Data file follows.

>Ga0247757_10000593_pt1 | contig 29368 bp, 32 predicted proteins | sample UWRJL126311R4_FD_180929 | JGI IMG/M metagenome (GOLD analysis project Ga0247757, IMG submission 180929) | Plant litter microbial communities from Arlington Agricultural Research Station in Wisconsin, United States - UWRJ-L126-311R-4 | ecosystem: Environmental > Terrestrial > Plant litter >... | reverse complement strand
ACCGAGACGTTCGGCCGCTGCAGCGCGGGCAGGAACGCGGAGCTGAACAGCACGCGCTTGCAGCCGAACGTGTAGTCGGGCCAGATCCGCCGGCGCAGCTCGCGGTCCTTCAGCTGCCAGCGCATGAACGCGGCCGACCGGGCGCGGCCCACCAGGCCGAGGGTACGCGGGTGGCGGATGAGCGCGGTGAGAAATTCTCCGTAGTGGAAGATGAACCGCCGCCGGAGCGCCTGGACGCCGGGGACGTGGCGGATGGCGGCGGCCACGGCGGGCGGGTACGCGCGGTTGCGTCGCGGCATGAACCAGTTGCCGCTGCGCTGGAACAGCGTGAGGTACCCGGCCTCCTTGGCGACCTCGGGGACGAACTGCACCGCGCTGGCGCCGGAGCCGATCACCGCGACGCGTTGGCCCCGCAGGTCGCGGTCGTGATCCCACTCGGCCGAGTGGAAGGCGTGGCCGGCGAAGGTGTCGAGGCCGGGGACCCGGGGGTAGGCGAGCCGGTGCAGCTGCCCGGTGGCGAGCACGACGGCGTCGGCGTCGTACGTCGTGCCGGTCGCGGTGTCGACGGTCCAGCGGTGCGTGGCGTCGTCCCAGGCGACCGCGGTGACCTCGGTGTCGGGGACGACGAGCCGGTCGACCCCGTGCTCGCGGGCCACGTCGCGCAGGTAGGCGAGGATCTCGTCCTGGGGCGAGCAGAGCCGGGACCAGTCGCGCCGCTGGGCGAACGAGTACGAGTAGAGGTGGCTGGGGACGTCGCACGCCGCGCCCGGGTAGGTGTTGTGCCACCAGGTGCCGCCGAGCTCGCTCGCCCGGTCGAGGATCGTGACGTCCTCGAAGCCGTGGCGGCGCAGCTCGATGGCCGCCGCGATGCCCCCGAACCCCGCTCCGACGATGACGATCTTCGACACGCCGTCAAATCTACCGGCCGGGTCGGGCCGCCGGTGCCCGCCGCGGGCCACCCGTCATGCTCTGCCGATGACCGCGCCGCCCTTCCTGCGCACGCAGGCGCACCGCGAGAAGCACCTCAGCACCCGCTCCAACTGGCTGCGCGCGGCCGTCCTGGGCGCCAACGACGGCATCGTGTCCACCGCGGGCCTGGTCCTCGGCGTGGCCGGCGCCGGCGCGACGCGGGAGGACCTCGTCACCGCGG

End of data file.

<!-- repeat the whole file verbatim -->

>Ga0247757_10000593_pt1 | contig 29368 bp, 32 predicted proteins | sample UWRJL126311R4_FD_180929 | JGI IMG/M metagenome (GOLD analysis project Ga0247757, IMG submission 180929) | Plant litter microbial communities from Arlington Agricultural Research Station in Wisconsin, United States - UWRJ-L126-311R-4 | ecosystem: Environmental > Terrestrial > Plant litter >... | reverse complement strand
ACCGAGACGTTCGGCCGCTGCAGCGCGGGCAGGAACGCGGAGCTGAACAGCACGCGCTTGCAGCCGAACGTGTAGTCGGGCCAGATCCGCCGGCGCAGCTCGCGGTCCTTCAGCTGCCAGCGCATGAACGCGGCCGACCGGGCGCGGCCCACCAGGCCGAGGGTACGCGGGTGGCGGATGAGCGCGGTGAGAAATTCTCCGTAGTGGAAGATGAACCGCCGCCGGAGCGCCTGGACGCCGGGGACGTGGCGGATGGCGGCGGCCACGGCGGGCGGGTACGCGCGGTTGCGTCGCGGCATGAACCAGTTGCCGCTGCGCTGGAACAGCGTGAGGTACCCGGCCTCCTTGGCGACCTCGGGGACGAACTGCACCGCGCTGGCGCCGGAGCCGATCACCGCGACGCGTTGGCCCCGCAGGTCGCGGTCGTGATCCCACTCGGCCGAGTGGAAGGCGTGGCCGGCGAAGGTGTCGAGGCCGGGGACCCGGGGGTAGGCGAGCCGGTGCAGCTGCCCGGTGGCGAGCACGACGGCGTCGGCGTCGTACGTCGTGCCGGTCGCGGTGTCGACGGTCCAGCGGTGCGTGGCGTCGTCCCAGGCGACCGCGGTGACCTCGGTGTCGGGGACGACGAGCCGGTCGACCCCGTGCTCGCGGGCCACGTCGCGCAGGTAGGCGAGGATCTCGTCCTGGGGCGAGCAGAGCCGGGACCAGTCGCGCCGCTGGGCGAACGAGTACGAGTAGAGGTGGCTGGGGACGTCGCACGCCGCGCCCGGGTAGGTGTTGTGCCACCAGGTGCCGCCGAGCTCGCTCGCCCGGTCGAGGATCGTGACGTCCTCGAAGCCGTGGCGGCGCAGCTCGATGGCCGCCGCGATGCCCCCGAACCCCGCTCCGACGATGACGATCTTCGACACGCCGTCAAATCTACCGGCCGGGTCGGGCCGCCGGTGCCCGCCGCGGGCCACCCGTCATGCTCTGCCGATGACCGCGCCGCCCTTCCTGCGCACGCAGGCGCACCGCGAGAAGCACCTCAGCACCCGCTCCAACTGGCTGCGCGCGGCCGTCCTGGGCGCCAACGACGGCATCGTGTCCACCGCGGGCCTGGTCCTCGGCGTGGCCGGCGCCGGCGCGACGCGGGAGGACCTCGTCACCGCGG